Alastair Cook vows to keep Monty Panesar on the straight and narrow on Ashes tour

Captain acknowledges need to watch troubled spinner as England leave for Australia
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England's management will keep a close eye on Monty Panesar to ensure he is "looked after" throughout the two-month Ashes tour so that no further off-field issues arise. Panesar was included in the England party for the tour to Australia despite a troubled domestic season, during which he was fined by the police for being drunk and disorderly.

England arrive in Perth on Thursday, and before leaving Heathrow, Alastair Cook, the captain, admitted that he and the coach Andy Flower had to be aware of keeping Panesar "on the right path". Panesar was arrested after urinating on a nightclub bouncer in Brighton, an incident that led to him being released by Sussex, his county, in August. He spent the remainder of the season with Essex, Cook's county. He has since had counselling arranged by Neil Burns, the former Essex wicketkeeper.

"Clearly he had a tough summer, and probably a tough year or so," said Cook. "A lot of us didn't quite know what he was going through off the field if we are being totally honest. I can speak from what the guys at Essex have said about him, about how he has coped with playing for Essex and I certainly think he's on the right path.

"He will always have to work at that. He's said he is ready to go again. We are going to have to work well with him on tour, look after him on a long tour, but the bottom line is he is a fantastic bowler. If something does happen to [first-choice spinner Graeme] Swann or it is a turning wicket like they can be in Sydney we need our best spinners available.

"We have got to make sure we look after him off the field. Sometimes you play as a second spinner and you know you might not play games. It can be very hard to carry the drinks at certain times. We need to get Monty in the right frame of mind so if he's called upon he is ready to play. We have to be aware that sometimes he struggles with long tours – that is fairly common knowledge – and we look after him. That is one of the responsibilities we have as a leadership group."

Panesar played the last of his 48 Tests in India in March, a tour on which he thrived thanks to regular cricket. He benefited in part from the meltdown suffered by Simon Kerrigan in the final Ashes Test that left England's selectors with little alternative but to recall him.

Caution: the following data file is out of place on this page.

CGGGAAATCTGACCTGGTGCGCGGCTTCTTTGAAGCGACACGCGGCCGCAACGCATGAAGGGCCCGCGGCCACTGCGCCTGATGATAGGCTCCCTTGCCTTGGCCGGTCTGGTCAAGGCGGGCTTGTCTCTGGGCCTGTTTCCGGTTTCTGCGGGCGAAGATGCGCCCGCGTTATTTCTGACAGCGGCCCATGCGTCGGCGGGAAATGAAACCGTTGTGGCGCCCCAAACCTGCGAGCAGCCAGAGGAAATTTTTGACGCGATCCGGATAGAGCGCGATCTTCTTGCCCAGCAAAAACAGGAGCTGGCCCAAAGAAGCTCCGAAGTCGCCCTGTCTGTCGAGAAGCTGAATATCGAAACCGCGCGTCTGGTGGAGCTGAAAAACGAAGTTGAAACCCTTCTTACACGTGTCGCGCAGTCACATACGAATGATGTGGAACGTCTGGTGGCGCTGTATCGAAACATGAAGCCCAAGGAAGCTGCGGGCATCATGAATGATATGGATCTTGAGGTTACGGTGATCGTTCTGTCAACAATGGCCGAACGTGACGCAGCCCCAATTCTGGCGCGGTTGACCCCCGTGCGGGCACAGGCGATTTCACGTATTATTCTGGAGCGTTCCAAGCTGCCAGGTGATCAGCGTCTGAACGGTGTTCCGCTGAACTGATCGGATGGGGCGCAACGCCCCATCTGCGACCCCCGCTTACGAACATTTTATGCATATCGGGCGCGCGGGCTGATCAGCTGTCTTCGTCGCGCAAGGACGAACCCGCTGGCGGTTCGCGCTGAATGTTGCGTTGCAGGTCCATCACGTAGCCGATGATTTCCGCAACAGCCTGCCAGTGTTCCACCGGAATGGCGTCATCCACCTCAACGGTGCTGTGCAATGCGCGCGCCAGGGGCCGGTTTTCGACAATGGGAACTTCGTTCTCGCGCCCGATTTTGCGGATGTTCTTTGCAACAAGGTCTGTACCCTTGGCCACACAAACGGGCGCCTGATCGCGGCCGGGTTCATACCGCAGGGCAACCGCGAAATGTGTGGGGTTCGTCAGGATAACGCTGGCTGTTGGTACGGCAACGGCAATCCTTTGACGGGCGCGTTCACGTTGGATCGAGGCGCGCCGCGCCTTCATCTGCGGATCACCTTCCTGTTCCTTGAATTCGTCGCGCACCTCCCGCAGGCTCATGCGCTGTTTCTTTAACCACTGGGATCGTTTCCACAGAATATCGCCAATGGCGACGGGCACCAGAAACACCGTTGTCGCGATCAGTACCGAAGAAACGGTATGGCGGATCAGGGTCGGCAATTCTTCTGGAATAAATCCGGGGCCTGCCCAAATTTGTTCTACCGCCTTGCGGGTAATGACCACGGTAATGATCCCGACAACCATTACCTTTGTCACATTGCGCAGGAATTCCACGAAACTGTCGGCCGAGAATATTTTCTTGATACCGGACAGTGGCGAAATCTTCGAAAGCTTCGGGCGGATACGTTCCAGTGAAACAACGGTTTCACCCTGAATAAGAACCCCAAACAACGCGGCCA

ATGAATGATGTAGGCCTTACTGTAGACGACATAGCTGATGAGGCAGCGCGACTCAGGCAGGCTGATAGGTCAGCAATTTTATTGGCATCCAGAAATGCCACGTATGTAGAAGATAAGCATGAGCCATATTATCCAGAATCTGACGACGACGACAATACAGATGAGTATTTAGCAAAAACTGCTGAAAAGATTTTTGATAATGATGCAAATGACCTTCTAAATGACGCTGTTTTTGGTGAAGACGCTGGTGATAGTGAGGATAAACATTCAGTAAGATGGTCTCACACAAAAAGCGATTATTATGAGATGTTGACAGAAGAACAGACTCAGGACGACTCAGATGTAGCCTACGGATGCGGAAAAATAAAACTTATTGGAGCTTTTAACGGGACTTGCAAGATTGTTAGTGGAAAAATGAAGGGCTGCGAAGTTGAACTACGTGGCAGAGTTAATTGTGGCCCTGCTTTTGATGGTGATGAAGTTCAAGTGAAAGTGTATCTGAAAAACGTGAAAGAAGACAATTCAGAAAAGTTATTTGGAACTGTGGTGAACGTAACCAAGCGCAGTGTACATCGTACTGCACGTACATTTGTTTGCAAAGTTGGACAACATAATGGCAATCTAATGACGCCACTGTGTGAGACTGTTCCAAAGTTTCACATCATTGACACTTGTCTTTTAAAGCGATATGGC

Cook accepts that he himself will have to bat better in Australia than he did in this summer's Ashes, where he failed to score a century and averaged less than 30. On England's last tour Down Under, 2010/11, Cook was outstanding, scoring 766 runs at an average of 127.7. His runs were key to England posting imposing first-innings totals, and to winning three Tests by an innings.

"Top order runs out in Australia are vitally important," said Cook. "We saw last time when we went there that big runs make a massive difference. Sometimes in England 240, 250 can be a good score but the majority of the time in Australia 400 is the bare minimum in that first innings if you want to get into the game."

Australia made consistent early inroads into England's batting this summer, with Jonathan Trott also struggling for runs. "They bowled well and I didn't execute as well as I could have done," acknowledged Cook. "I could have done a lot better. As a captain you want to lead from the front, you want to set the example and you want to score big runs."

Kevin Pietersen did not fly out with the rest of the squad having been given compassionate leave following the death of a friend. He will join up with the squad in time for the opening warm-up match in Perth on 31 October. The first Test begins in Brisbane on 21 November.

Sciver secures T20 final spot

England reached the Tri-Nation Twenty20 Women's Series final after a hat-trick from Natalie Sciver and five wickets from Jenny Gunn sealed a 19-run win over New Zealand in Barbados.

Sciver became the first England player to take a T20 international hat-trick as the Kiwis were dismissed for 106 in Bridgetown. England will now contest Saturday's final against hosts the West Indies.

Meanwhile, leg spinner Imran Tahir got five wickets for South Africa in the second Test as Pakistan collapsed to 99 all out on the opening day in Dubai.